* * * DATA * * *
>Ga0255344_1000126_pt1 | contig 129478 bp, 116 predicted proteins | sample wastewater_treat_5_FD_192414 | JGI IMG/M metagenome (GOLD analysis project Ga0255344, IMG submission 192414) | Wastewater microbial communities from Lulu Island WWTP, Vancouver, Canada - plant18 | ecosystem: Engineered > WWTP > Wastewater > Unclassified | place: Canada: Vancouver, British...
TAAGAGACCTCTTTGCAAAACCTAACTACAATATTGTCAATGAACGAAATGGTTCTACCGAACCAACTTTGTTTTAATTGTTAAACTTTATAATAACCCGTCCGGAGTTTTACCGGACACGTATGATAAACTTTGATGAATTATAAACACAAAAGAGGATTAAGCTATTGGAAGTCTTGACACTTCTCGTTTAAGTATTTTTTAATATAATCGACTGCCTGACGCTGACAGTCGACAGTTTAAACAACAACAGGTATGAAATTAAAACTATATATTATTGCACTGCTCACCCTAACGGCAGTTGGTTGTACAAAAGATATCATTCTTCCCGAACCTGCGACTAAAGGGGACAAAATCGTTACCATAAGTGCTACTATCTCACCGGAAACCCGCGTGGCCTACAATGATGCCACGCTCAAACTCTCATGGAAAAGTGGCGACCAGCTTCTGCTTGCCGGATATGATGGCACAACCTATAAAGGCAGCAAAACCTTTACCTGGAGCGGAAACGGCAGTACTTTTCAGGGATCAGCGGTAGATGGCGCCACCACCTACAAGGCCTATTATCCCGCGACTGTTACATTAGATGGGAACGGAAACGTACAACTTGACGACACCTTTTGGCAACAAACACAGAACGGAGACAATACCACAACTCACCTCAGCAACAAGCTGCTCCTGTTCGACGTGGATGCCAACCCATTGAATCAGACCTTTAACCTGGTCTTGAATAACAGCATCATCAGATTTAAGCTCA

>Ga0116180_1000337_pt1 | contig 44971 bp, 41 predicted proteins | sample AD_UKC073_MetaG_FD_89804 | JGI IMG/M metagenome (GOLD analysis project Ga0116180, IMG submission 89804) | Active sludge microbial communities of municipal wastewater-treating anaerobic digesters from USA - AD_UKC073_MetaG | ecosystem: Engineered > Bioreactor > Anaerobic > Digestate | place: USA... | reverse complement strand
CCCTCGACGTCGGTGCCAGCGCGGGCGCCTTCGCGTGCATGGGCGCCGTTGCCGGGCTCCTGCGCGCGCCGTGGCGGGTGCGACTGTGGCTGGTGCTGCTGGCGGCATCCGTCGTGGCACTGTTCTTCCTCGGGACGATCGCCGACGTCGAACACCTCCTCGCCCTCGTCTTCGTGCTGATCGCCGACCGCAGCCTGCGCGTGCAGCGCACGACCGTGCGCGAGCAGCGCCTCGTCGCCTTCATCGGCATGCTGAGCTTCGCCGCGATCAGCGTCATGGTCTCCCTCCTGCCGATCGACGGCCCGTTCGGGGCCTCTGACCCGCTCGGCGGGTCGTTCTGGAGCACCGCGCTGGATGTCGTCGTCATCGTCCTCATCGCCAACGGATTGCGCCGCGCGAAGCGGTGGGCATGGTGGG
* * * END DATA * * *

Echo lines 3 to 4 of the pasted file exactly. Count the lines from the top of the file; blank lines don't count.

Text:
>Ga0116180_1000337_pt1 | contig 44971 bp, 41 predicted proteins | sample AD_UKC073_MetaG_FD_89804 | JGI IMG/M metagenome (GOLD analysis project Ga0116180, IMG submission 89804) | Active sludge microbial communities of municipal wastewater-treating anaerobic digesters from USA - AD_UKC073_MetaG | ecosystem: Engineered > Bioreactor > Anaerobic > Digestate | place: USA... | reverse complement strand
CCCTCGACGTCGGTGCCAGCGCGGGCGCCTTCGCGTGCATGGGCGCCGTTGCCGGGCTCCTGCGCGCGCCGTGGCGGGTGCGACTGTGGCTGGTGCTGCTGGCGGCATCCGTCGTGGCACTGTTCTTCCTCGGGACGATCGCCGACGTCGAACACCTCCTCGCCCTCGTCTTCGTGCTGATCGCCGACCGCAGCCTGCGCGTGCAGCGCACGACCGTGCGCGAGCAGCGCCTCGTCGCCTTCATCGGCATGCTGAGCTTCGCCGCGATCAGCGTCATGGTCTCCCTCCTGCCGATCGACGGCCCGTTCGGGGCCTCTGACCCGCTCGGCGGGTCGTTCTGGAGCACCGCGCTGGATGTCGTCGTCATCGTCCTCATCGCCAACGGATTGCGCCGCGCGAAGCGGTGGGCATGGTGGG